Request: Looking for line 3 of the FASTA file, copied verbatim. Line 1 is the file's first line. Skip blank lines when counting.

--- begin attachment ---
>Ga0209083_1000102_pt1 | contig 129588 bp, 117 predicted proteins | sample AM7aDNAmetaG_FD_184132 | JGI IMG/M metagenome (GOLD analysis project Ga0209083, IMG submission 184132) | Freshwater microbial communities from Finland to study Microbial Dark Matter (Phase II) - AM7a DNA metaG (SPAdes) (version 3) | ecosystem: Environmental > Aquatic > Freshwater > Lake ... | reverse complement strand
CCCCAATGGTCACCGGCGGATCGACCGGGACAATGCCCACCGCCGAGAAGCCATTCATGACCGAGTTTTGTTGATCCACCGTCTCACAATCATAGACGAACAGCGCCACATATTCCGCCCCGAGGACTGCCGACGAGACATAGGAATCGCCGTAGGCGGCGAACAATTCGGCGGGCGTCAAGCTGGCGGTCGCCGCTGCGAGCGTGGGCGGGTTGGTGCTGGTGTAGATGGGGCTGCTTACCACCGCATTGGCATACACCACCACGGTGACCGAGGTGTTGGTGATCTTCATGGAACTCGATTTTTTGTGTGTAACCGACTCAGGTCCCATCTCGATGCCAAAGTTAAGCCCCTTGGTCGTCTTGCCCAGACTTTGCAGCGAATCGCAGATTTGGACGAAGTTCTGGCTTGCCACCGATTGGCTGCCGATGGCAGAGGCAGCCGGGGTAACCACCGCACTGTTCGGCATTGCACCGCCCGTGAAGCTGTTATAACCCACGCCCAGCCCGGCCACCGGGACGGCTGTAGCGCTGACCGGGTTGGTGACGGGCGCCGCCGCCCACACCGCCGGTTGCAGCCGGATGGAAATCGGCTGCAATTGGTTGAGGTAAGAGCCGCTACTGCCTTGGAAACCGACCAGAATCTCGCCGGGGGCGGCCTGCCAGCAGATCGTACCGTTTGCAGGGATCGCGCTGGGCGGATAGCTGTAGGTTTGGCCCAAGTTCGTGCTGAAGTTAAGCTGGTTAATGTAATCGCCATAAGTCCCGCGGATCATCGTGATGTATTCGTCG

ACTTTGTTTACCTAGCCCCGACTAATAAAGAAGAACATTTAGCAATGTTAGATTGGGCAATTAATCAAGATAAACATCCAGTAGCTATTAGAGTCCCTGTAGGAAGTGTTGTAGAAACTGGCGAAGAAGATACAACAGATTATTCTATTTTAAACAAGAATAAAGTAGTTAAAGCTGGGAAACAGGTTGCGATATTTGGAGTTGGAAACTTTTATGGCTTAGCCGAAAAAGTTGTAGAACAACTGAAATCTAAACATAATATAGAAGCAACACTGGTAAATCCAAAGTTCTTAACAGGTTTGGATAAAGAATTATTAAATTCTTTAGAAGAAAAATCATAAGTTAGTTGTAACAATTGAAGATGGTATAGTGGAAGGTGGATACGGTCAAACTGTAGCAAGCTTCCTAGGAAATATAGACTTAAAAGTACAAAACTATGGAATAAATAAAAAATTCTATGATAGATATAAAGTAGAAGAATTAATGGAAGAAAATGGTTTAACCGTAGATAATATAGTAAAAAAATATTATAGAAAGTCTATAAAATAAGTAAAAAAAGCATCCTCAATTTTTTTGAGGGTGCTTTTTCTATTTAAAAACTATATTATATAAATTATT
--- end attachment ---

ACTTTGTTTACCTAGCCCCGACTAATAAAGAAGAACATTTAGCAATGTTAGATTGGGCAATTAATCAAGATAAACATCCAGTAGCTATTAGAGTCCCTGTAGGAAGTGTTGTAGAAACTGGCGAAGAAGATACAACAGATTATTCTATTTTAAACAAGAATAAAGTAGTTAAAGCTGGGAAACAGGTTGCGATATTTGGAGTTGGAAACTTTTATGGCTTAGCCGAAAAAGTTGTAGAACAACTGAAATCTAAACATAATATAGAAGCAACACTGGTAAATCCAAAGTTCTTAACAGGTTTGGATAAAGAATTATTAAATTCTTTAGAAGAAAAATCATAAGTTAGTTGTAACAATTGAAGATGGTATAGTGGAAGGTGGATACGGTCAAACTGTAGCAAGCTTCCTAGGAAATATAGACTTAAAAGTACAAAACTATGGAATAAATAAAAAATTCTATGATAGATATAAAGTAGAAGAATTAATGGAAGAAAATGGTTTAACCGTAGATAATATAGTAAAAAAATATTATAGAAAGTCTATAAAATAAGTAAAAAAAGCATCCTCAATTTTTTTGAGGGTGCTTTTTCTATTTAAAAACTATATTATATAAATTATT